jaw injuriesJaw injuries are more common than you might think. Any number of factors such as falls, car accidents, sports injuries or a fight can all injure the jaw. If the jaw is seriously injured, it may be necessary to have surgery.

Your jaw injury may not be from some kind of trauma.  If you grind your teeth or suffer from TMJ disorder, you may need to have jaw surgery as well. An oral surgeon should be involved in planning any portion of treatment for your jaw.

There are some ways you can prevent jaw injuries in order to avoid surgery.  Use your jaw only for chewing food.  Don’t try to open bottles or bite into non food objects.  Wear a mouth guard if you play sports. Keep your house free of tripping hazards to prevent falls. In order to prevent teeth grinding, explore steps to manage your stress such as meditation or exercise.

When Is Jaw Surgery Necessary?|Ora Surgery

Why Does My Jaw Click?

why is my jaw clickingIf you have had to ask the question “Why does my jaw click?”, you know that it often can be embarrassing, not to mention sometimes painful.  It may be due to a condition known as TMJ disorder.  TMJ are the temporomandibular joints which allow your jaws to move.  The disorder is caused when smooth operation of the joints wear down.  This disorder can also cause headaches and facial pain.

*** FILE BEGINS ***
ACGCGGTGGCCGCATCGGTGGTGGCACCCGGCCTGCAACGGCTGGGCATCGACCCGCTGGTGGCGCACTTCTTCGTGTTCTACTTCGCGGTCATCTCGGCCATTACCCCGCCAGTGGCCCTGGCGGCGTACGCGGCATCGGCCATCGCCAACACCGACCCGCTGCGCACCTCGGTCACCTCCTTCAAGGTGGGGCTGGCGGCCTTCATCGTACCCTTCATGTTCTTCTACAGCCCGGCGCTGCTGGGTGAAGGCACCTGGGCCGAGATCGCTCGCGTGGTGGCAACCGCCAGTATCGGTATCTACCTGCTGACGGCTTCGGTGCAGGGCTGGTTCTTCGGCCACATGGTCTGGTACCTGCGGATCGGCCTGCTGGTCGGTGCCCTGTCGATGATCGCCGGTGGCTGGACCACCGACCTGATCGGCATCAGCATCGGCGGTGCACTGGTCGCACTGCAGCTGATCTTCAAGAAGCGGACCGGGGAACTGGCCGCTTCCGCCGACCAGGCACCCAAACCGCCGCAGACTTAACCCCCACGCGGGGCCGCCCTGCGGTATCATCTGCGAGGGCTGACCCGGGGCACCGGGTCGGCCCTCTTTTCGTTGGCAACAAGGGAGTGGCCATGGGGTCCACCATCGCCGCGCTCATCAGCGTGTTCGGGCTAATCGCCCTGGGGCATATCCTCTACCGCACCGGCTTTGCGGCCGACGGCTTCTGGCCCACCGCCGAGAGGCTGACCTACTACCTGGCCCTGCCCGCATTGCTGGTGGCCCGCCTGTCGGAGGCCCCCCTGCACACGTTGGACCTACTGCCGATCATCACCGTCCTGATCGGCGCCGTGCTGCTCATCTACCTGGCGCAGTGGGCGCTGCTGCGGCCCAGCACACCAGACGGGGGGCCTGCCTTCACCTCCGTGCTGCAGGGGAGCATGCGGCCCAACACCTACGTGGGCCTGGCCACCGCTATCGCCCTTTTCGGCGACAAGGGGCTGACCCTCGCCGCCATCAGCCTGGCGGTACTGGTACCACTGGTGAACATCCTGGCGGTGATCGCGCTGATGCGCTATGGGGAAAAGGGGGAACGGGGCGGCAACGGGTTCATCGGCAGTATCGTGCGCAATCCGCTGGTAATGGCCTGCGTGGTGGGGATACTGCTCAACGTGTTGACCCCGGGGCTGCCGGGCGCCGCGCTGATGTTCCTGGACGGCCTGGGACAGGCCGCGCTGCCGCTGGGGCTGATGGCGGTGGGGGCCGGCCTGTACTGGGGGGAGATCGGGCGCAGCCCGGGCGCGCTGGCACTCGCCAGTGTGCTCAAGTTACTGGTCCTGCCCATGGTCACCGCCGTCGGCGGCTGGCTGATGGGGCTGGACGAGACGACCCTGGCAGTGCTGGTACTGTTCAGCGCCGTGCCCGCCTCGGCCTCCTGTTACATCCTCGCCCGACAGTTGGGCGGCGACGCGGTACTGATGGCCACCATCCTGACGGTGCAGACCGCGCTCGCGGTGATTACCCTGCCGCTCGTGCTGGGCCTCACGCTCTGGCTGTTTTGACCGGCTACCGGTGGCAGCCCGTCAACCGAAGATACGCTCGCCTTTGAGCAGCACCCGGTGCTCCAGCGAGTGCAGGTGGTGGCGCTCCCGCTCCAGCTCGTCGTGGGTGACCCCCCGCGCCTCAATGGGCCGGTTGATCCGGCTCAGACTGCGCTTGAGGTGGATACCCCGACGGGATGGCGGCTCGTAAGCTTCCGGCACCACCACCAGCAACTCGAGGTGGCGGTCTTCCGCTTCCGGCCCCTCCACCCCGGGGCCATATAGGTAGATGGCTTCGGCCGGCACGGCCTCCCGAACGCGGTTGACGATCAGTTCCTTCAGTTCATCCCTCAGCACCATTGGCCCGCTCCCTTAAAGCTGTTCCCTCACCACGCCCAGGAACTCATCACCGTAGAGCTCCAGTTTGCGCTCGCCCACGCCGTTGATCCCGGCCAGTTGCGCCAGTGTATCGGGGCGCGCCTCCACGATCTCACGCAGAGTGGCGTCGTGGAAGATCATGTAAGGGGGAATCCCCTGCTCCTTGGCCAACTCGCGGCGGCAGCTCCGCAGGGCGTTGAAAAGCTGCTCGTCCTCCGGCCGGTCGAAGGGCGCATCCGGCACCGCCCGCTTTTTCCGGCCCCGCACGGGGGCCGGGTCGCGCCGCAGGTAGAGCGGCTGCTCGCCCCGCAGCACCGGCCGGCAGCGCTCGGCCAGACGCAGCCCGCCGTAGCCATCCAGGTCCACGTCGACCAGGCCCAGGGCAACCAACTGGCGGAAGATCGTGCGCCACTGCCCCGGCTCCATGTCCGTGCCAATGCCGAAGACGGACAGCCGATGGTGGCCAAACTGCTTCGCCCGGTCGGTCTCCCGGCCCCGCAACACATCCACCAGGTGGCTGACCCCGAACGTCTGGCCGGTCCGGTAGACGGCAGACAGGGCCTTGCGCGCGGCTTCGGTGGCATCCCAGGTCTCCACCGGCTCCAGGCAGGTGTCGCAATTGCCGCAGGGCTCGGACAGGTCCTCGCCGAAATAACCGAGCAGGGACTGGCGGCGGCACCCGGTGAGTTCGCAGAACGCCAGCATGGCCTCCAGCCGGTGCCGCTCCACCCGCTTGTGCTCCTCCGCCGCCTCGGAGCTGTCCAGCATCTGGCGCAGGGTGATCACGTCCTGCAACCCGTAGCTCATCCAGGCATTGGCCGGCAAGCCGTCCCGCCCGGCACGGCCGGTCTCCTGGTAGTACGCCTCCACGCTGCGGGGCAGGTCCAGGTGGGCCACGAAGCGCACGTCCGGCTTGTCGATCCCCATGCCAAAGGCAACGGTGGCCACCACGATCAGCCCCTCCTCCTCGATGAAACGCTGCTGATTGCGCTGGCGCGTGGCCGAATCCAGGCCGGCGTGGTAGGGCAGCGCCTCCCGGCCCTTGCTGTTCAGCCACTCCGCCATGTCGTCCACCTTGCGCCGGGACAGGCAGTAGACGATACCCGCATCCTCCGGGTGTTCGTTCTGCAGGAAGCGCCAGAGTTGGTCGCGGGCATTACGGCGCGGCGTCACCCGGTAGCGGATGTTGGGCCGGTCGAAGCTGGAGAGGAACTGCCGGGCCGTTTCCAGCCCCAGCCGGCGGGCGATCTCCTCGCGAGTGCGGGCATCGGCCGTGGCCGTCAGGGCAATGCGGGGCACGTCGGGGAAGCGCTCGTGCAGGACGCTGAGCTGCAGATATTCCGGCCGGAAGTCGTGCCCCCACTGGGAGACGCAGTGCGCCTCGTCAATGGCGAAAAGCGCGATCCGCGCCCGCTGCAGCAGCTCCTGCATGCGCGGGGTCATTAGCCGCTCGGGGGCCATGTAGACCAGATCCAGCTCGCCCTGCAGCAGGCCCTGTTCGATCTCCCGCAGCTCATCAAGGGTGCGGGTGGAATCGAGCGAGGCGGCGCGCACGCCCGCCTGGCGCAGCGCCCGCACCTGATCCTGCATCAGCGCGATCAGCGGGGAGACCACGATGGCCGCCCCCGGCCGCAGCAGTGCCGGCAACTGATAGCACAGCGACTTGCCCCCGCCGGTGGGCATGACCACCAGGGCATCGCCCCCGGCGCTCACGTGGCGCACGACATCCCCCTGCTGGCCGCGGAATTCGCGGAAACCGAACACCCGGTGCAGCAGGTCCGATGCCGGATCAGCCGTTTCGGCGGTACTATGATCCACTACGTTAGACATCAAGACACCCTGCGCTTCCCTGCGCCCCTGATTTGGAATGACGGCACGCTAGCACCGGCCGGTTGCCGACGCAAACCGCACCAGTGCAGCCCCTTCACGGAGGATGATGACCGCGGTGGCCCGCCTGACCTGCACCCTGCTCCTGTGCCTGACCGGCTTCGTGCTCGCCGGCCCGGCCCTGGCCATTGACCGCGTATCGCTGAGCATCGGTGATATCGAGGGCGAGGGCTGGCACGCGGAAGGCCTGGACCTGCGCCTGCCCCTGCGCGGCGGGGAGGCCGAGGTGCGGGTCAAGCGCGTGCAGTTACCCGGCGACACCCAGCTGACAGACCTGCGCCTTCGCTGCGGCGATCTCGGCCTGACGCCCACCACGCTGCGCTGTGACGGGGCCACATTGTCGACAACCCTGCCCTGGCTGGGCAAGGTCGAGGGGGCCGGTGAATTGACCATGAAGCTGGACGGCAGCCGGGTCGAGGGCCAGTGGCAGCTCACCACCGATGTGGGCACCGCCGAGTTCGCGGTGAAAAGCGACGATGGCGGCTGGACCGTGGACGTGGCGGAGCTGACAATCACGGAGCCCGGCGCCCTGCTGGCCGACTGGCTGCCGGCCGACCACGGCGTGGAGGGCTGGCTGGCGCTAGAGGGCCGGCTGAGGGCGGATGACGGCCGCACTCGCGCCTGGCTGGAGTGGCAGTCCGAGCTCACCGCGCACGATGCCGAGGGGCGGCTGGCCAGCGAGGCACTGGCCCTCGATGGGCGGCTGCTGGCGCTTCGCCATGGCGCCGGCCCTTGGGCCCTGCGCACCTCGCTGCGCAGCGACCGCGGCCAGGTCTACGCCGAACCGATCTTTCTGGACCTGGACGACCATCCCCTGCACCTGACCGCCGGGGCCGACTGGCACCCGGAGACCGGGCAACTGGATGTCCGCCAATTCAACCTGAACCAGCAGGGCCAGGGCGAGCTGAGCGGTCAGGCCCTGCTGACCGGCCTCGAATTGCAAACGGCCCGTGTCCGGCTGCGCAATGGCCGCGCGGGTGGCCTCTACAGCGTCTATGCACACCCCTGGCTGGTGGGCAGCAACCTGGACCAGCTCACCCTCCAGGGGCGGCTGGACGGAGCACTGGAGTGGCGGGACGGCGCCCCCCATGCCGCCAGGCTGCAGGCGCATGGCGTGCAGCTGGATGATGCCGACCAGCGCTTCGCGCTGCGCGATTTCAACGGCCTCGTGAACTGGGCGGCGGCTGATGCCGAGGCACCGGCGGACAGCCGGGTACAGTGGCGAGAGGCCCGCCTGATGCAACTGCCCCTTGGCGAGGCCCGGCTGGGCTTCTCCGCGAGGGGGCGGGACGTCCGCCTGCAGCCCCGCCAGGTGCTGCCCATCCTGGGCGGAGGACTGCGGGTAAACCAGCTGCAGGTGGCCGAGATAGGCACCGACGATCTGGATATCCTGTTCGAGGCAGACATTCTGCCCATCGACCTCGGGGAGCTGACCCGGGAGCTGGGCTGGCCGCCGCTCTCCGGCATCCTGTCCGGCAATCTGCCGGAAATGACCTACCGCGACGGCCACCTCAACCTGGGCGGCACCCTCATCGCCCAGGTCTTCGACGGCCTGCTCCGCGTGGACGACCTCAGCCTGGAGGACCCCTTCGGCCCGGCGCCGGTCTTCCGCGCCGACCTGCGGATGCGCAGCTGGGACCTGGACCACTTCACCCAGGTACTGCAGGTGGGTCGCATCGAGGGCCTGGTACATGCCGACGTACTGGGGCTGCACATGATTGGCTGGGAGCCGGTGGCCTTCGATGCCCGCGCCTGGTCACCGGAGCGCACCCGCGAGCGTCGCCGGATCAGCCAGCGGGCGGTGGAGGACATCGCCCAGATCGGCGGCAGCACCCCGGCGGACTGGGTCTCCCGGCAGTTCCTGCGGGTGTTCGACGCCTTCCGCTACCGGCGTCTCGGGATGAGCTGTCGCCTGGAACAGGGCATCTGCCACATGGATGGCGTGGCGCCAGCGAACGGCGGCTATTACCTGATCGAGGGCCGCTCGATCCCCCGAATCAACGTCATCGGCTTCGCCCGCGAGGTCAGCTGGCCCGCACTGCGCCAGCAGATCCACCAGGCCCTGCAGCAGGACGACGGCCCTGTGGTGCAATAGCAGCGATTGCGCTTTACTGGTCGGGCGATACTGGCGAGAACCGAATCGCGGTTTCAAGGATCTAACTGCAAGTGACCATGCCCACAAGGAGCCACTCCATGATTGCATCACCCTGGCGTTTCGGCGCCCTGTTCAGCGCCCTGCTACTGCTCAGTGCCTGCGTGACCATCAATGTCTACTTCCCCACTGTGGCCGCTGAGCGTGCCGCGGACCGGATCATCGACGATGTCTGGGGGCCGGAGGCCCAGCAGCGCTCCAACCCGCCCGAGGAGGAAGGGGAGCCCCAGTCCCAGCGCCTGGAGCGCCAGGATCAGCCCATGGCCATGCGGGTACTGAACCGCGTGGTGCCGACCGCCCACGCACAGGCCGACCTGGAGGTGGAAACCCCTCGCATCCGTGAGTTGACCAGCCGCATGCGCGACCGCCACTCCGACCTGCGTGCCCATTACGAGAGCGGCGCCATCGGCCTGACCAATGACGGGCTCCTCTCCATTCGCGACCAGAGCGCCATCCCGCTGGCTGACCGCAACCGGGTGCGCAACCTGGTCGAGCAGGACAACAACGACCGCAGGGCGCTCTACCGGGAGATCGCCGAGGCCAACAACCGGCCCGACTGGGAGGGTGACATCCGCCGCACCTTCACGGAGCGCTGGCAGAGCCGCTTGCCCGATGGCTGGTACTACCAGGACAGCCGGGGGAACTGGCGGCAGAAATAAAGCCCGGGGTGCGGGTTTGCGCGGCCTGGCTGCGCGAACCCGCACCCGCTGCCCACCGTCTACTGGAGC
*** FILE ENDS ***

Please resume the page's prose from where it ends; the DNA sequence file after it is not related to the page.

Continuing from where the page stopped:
If you suffer from TMJ disorder, a treatment that may be recommended is to use a dental appliance called a splint.  This helps to position your jaws correctly so the pain is alleviated.

If you have clicking jaws, chronic headaches, neck pain or facial pain, you should visit the dentist to see how you can be helped.  To learn more about TMJ disorder read the full article here: Why Does My Jaw Click? | Your Dental Health Resource.

Popping Jaw

Do you feel a weird locking, popping, or shifting when in your jaw when you eat? Popping jaw happens to many people and if it happens to you, you may be wondering if it is causing any damage.  29990909-x-ray-picture-of-the-skull

You may have heard the term “TMJ” when others are referring to problems popping jaw.  However, the correct term is Temporomandibular Disorder, or TMD.  This refers to the actual condition where the Temporomandibular Joint, TMJ, is the naming a certain part of the jawbone mechanism.  This hinge that connects the lower part of your jaw to your skull is supposed to be flexible and should allow your jaw to move up and down and side to side effortlessly.

  • There are injuries that can happen to the joints of the jaw, the jaw itself and even the muscles located in the head and neck.  These are all things that can cause TMD. If you’re not sure if you have TMD, check out some of the symptoms below:
  • Popping, grinding, or clicking sounds that come from the jaw joint when you open or close your mouth.
  • Your jaw locks at a position or you are unable to reach full range of motion.
  • You feel tenderness around or in your ear when you speak, chew, or open your mouth side.
  • You feel facial pain or pain described as a toothache.  Sometimes you may even fell neck and shoulder pain.  You may also feel headaches.

If you suspect you have popping jaw or TMD you should see your doctor.  They will get a full medical history and do a n exam so you can get to the root of the problem.

Why Does Your Jaw Pop When You Eat? | The Blogging Doctors